Beyond age and gender, another factor is speeding tickets! According to a Forbes Advisor analysis, the national average rise in vehicle insurance rates for drivers who receive a speeding ticket is now up to 24%, or approximately $380 more per year.

Nearly 215 million drivers carry car insurance in the U.S, and the industry as a whole is worth about $316 billion as of 2022, according to IBISWorld. And that’s just insurance cost, to say nothing of maintenance and the increasing cost of gas.

Speaking of gas, an increasing number of drivers are also switching to electric and hybrid vehicles – which also make vehicle insurance more expensive. Apparently, repairing and replacing electric equipment and batteries in EVs is frequently more expensive than in non-electric vehicles. Even repair shops charge more because of the specialized training required to fix EVs. When insurance companies in North America calculate their rates, they look at claims paid for identical cars, among other factors, and set their prices accordingly. For example, if your electric car model has a history of expensive and/or frequent claims, insurance rates will be higher for all owners of the model.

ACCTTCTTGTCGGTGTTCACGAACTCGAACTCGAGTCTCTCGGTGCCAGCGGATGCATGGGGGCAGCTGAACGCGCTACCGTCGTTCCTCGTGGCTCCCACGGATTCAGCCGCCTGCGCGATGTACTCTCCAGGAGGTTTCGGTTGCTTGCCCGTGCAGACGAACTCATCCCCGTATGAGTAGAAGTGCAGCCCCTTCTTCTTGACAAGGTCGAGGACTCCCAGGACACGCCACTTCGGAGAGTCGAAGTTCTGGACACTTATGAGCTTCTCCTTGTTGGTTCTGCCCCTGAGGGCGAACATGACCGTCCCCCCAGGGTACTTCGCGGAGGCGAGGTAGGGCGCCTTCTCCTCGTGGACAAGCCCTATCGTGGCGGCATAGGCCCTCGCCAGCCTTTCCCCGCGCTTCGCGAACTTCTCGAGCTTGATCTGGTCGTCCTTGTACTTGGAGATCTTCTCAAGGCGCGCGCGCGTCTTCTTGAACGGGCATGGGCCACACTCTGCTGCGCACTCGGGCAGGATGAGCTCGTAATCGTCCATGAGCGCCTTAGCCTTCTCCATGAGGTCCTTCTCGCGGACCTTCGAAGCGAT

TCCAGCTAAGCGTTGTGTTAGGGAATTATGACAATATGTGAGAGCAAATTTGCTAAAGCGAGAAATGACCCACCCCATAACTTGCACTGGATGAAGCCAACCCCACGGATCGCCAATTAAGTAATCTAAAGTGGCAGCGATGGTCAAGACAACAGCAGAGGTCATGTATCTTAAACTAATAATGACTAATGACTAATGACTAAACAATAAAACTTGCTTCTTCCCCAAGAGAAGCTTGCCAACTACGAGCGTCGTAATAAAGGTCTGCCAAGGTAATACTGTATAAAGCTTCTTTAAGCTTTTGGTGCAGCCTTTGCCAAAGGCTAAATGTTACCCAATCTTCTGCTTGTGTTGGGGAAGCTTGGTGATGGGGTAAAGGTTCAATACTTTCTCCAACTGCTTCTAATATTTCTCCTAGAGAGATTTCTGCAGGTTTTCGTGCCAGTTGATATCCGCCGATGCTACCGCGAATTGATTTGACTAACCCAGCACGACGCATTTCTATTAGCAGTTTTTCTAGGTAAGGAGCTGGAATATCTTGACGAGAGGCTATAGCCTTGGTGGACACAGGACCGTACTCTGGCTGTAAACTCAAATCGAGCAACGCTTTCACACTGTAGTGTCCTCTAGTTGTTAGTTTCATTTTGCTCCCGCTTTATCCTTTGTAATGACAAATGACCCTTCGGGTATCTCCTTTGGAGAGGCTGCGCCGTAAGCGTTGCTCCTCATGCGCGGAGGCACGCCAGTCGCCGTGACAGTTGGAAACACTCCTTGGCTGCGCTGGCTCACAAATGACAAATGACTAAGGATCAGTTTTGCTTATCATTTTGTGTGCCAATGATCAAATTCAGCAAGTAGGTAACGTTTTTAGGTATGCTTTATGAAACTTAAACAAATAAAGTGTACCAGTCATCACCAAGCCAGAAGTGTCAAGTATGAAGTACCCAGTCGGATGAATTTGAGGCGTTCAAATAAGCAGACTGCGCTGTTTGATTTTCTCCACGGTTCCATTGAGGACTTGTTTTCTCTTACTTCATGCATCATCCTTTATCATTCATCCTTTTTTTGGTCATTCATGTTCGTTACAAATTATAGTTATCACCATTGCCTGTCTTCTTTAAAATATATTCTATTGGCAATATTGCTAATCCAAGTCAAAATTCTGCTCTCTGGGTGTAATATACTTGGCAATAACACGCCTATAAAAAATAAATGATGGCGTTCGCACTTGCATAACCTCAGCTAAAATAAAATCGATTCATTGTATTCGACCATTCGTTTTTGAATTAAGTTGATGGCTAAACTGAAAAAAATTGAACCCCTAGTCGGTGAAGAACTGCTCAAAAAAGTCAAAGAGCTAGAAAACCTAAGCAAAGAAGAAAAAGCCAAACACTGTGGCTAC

Year over year, the cost of insurance fluctuates a great deal, closely tied to Economics, repair costs, climate change, Inflation, and plenty of other factors. For example, in the US insurance prices were up about 15% in March compared to last year, according to the US Bureau of Labor Statistics.

But, in 2023, when vehicles are becoming smarter, more connected, and capable of self-operation, the landscape of vehicle insurance in North America is also experiencing a paradigm shift. The conventional one-size-fits-all approach to insurance has evolved into a dynamic system, such as technology and changing driving behaviors.

So, with all this doom and gloom, how can we change the future of car insurance for the better?

Transition to Usage-Based Insurance (UBI)

Usage-based insurance (UBI) is at the forefront of the future of vehicle insurance in North America. Compared to traditional insurance models, UBI fundamentally redefines the way insurance premiums are calculated by taking into account individual driving habits and behaviors. So, instead of relying on demographic factors such as age, gender, and location, UBI harnesses data-driven insights to determine risk more accurately.